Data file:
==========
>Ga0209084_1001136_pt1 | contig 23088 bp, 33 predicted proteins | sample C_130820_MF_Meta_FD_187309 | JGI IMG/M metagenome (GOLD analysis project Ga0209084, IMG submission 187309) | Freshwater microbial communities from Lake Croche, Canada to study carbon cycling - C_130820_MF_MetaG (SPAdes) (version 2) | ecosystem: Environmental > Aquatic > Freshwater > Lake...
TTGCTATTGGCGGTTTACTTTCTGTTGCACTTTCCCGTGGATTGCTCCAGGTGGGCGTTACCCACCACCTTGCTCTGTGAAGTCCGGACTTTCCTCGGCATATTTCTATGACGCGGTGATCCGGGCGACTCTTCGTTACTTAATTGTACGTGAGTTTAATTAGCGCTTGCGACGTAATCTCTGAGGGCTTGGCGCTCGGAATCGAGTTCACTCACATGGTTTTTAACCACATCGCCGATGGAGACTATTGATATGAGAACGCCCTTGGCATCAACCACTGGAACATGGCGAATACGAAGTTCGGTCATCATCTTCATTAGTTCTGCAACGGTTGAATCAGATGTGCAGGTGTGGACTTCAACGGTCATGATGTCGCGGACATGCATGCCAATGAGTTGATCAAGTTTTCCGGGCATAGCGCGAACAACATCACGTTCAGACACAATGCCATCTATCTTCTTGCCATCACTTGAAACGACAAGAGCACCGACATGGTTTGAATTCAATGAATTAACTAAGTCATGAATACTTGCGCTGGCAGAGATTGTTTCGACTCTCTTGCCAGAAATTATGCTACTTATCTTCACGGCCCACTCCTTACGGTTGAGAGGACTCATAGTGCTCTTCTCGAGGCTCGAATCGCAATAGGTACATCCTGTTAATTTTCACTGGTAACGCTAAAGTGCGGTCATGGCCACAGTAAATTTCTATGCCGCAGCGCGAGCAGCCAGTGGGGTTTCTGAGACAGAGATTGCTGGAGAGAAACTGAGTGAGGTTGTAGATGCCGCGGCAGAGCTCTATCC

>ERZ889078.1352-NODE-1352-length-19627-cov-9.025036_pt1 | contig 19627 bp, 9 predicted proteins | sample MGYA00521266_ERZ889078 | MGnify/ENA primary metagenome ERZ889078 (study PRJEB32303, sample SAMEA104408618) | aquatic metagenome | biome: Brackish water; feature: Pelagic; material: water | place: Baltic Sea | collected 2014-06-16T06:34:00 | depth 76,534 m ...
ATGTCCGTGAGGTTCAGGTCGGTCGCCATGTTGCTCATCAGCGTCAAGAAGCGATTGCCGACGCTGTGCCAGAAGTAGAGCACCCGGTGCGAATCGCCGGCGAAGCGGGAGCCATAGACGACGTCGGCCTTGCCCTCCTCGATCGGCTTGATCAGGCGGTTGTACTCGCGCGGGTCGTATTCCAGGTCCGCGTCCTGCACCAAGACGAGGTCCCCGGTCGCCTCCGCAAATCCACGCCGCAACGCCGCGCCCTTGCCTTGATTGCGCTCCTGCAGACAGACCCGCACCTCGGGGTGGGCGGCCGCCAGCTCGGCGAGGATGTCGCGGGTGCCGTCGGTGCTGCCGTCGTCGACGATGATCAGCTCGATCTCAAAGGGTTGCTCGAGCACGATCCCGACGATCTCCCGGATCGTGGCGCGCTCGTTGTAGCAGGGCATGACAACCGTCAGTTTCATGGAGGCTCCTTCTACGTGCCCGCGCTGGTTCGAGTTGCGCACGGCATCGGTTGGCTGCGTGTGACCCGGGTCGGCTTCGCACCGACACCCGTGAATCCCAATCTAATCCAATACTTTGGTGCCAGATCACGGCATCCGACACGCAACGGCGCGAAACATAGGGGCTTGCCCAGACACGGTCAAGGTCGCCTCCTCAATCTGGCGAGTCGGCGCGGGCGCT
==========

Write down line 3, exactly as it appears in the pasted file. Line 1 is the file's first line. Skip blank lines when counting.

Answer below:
>ERZ889078.1352-NODE-1352-length-19627-cov-9.025036_pt1 | contig 19627 bp, 9 predicted proteins | sample MGYA00521266_ERZ889078 | MGnify/ENA primary metagenome ERZ889078 (study PRJEB32303, sample SAMEA104408618) | aquatic metagenome | biome: Brackish water; feature: Pelagic; material: water | place: Baltic Sea | collected 2014-06-16T06:34:00 | depth 76,534 m ...